Over-processing products (e.g. in meat products) can cause losses in taste, texture, and ultimately profit. Hurdle technology (also known as combination techniques or barrier technology) is a valuable tool in the fight against over-processing. It combines different preservation factors or techniques to achieve mild but reliable preservation.
Working together for food safety
Hurdle technology deliberately combines existing and new preservation techniques to establish a series of preservative factors that microorganisms are unable to overcome. These hurdles can include temperature, water activity, acidity, redox potential, preservatives, competitive organisms, vitamins, nutrients, and more.
How hurdles work
In order to thrive and multiply, microorganisms need to maintain homeostasis–a stable and balanced internal environment. Hurdles attempt to disturb one or more homeostasis mechanisms, causing the microbes to become inactive or even die. The best hurdles combine to disturb several homeostasis mechanisms simultaneously. This multi-targeted approach is more effective than single targeting and allows hurdles of lower intensity.
The following figure shows how hurdles work together to limit microbial growth.
Figure 1 shows several examples of combined processes. Each of the illustrations shows, by means of dotted lines and arrows, whether or not the processes are effective in stopping microbial growth. In number 3, for example, temperature alone wasn’t an effective control, but water activity plus temperature combined to prevent the growth of microorganisms. In example 4, the hurdles were not enough to prevent microbial growth. In this instance, the temperature hurdle would have needed to be increased by refrigeration.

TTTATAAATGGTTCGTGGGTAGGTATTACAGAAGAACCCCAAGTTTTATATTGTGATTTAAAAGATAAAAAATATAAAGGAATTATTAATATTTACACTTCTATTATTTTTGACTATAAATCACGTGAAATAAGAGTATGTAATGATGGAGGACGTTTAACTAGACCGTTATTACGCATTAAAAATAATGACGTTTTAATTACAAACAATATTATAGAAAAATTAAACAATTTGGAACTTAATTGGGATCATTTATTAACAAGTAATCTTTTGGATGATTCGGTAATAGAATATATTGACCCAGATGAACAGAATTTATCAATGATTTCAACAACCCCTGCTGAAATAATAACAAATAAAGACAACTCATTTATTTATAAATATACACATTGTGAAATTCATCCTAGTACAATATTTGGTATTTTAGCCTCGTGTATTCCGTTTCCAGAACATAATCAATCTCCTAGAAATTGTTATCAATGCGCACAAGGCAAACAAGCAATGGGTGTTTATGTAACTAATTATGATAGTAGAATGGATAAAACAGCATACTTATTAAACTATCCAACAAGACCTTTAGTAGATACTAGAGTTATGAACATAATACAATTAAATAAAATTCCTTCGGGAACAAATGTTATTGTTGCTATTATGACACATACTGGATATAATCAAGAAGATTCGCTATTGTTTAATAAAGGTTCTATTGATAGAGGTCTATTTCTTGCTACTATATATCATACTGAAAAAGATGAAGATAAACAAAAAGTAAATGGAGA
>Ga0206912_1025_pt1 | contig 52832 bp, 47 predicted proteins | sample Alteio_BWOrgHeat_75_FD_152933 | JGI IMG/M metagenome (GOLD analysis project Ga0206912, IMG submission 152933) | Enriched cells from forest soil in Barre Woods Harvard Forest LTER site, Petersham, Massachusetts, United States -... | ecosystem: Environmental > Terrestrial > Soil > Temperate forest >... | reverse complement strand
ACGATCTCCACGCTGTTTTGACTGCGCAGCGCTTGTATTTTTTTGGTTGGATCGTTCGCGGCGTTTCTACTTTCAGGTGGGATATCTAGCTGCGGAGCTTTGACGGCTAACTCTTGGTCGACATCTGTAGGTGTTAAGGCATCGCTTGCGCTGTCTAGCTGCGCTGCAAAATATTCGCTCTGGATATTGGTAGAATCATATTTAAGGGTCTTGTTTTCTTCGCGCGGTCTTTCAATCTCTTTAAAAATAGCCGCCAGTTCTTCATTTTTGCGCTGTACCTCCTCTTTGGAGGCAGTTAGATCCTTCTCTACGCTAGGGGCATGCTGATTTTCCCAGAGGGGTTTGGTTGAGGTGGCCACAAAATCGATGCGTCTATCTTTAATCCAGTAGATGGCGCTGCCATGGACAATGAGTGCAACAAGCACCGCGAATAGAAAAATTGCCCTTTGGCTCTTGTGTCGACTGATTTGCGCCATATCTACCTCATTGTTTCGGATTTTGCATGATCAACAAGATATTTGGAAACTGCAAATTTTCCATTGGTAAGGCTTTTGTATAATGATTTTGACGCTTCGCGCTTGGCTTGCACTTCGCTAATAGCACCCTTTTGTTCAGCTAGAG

Cooperation or competition
The effect of hurdles on each other must also be considered. Sometimes a second agent will simply add to the effectiveness of the first. Sometimes the agents act synergistically, making their combined effect even greater. However, one agent may also antagonize or negatively impact the effectiveness of the other, either partially or completely offsetting the effectiveness of one or both agents. These effects must be carefully researched before agents are used in combination.
Water activity as a hurdle
Water activity (aw) is one of the most useful hurdles, both alone or in combination with another hurdle. There are specific water activities below which certain microbes can’t grow and a water activity below which no microbes proliferate. These microbial growth limits apply to every type of food and, in fact, to every porous product.
Water activity and pH: synergistic hurdles
Water activity and pH work synergistically, allowing you to control microbial growth to a degree not possible using one of these factors alone. This synergistic effect is part of the FDA’s definition of potentially hazardous foods.
Table A can be used to determine if a food which is heat-treated and packaged is a potentially hazardous food (PHF), Non-PHF, or Requires Product Assessment. Food must meet cooking requirements of Food Code section 3-401.11 (no partial cooks) to eliminate vegetative pathogens. Spore forming pathogens are the only remaining biological hazards of concern. Food is packaged to prevent recontamination. Therefore, a higher pH & water activity can be safely tolerated.
|aw Values||pH: 4.6 or less||pH: >4.6 - 5.6||pH: >5.6|
|0.92 or less||Non-TCS food*||Non-TCS food||Non-TCS food|
|>0.92 - 0.95||Non-TCS food||Non-TCS food||PA**|